Jimmy Kimmel may be the only person anxious for Discovery Channel to do a sequel to Sunday’s Eaten Alive — besides star Paul Rosolie that is — though Kimmel thinks the sequel should set more realistic goals.
On his ABC late-night show last night, Kimmel noted Rosolie was never going to get swallowed by an anaconda in the two-hour special, because the snake was not able to sufficiently crush Rosolie’s custom-built anti-crush suit in order to get her digestive tract around him.
Rosolie dismissed all critics of Eaten Alive — both people who objected to the suffering of the snake and viewers who felt ripped-off when Rosie was not eaten, even a teensy bit, by the snake. They’re all missing the point, he told Kimmel.
“The whole reason we did the show is because I’ve worked with the Amazon, I’ve seen it be destroyed and everybody knows the whole Rainforest Is Being Destroyed thing. But it’s not stopping it from happening. We got millions of people talking about this [special],” Rosolie boasted, “going, ‘Why on earth would this idiot do this?’ And this is the reason: to try to keep the place where these things happen intact.” Rosolie said PETA, and everyone else has watched the last 20 minutes of the show and they’re hinging on that,” are “totally forgetting everything else about the fact that we’re trying to actually protect these animals.”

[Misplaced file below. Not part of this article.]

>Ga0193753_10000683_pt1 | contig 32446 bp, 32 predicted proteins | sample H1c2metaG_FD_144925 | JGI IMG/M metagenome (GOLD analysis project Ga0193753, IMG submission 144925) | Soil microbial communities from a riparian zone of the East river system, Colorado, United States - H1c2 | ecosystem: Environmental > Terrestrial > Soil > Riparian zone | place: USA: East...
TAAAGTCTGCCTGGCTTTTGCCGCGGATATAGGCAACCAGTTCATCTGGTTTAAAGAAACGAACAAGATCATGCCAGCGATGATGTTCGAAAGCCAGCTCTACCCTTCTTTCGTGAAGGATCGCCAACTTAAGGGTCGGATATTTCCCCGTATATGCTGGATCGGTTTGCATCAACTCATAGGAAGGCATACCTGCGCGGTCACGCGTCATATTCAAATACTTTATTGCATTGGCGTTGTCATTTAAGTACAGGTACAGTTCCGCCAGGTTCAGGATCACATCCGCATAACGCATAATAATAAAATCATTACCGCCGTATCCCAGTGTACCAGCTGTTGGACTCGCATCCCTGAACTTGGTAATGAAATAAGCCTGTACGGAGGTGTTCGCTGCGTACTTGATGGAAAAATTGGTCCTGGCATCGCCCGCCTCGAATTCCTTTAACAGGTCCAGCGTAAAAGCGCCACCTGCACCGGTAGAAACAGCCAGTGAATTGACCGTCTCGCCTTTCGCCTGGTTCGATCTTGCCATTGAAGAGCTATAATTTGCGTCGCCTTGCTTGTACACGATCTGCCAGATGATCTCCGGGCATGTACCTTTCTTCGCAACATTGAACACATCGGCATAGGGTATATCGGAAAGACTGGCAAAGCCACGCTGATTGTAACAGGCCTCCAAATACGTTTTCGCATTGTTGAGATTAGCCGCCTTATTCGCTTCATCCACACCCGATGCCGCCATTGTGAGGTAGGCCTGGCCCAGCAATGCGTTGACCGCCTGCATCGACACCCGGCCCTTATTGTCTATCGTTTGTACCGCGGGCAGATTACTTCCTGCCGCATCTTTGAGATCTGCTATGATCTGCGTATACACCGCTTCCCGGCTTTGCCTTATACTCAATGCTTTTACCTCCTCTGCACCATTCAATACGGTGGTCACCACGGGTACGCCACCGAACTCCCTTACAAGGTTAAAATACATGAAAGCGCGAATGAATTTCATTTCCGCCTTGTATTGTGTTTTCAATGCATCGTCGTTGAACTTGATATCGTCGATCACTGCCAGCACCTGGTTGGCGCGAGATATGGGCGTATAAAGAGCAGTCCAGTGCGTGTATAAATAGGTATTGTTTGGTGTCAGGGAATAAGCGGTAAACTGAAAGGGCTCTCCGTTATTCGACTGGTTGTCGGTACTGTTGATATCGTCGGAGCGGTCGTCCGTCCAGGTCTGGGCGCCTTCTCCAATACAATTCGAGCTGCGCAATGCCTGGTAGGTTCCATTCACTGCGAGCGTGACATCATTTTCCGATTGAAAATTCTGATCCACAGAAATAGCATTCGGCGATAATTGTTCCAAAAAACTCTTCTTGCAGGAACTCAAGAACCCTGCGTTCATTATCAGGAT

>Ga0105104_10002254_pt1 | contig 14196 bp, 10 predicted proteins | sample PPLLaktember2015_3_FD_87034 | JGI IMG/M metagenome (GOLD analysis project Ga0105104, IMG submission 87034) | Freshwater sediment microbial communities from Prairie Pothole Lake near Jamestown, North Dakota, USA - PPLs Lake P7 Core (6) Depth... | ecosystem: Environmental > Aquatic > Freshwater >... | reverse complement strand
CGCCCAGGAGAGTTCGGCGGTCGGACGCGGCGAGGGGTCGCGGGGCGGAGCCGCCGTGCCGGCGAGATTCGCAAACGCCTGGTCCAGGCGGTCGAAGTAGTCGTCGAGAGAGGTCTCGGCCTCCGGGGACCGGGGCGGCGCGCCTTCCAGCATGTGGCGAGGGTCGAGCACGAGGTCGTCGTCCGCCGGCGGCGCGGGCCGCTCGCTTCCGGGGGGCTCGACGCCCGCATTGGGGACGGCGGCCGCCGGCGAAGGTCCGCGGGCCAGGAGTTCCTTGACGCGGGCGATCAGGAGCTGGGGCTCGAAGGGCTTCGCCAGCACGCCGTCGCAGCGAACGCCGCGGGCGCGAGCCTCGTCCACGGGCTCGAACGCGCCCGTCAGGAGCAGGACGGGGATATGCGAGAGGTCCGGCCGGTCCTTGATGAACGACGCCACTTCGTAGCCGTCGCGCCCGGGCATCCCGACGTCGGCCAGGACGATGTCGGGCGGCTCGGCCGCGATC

“Well, the show was called Eaten Alive, in fairness,” Kimmel said. When Rosolie agreed, saying, “I think I owe the people of Planet Earth to be eaten by something,” which seemed to suggest he was hoping for a sequel, Kimmel jumped on:
“I don’t know if you have any plans for the next special but I would like to see you have sex with a hippo,” Kimmel offered.
“Wow. I’m not sure I’d be into that….” Rosolie began — hinging on the “sex” part and totally missing the point, which is that everybody knows the whole Hippos Are Endangered thing, but it’s not stopping it from happening.
“Think about the forest. The Rainforest, Paul!” Kimmel said, to his point.
According to the World Wildlife Federation, hippos are at risk from habitat loss, and poaching — like the anaconda.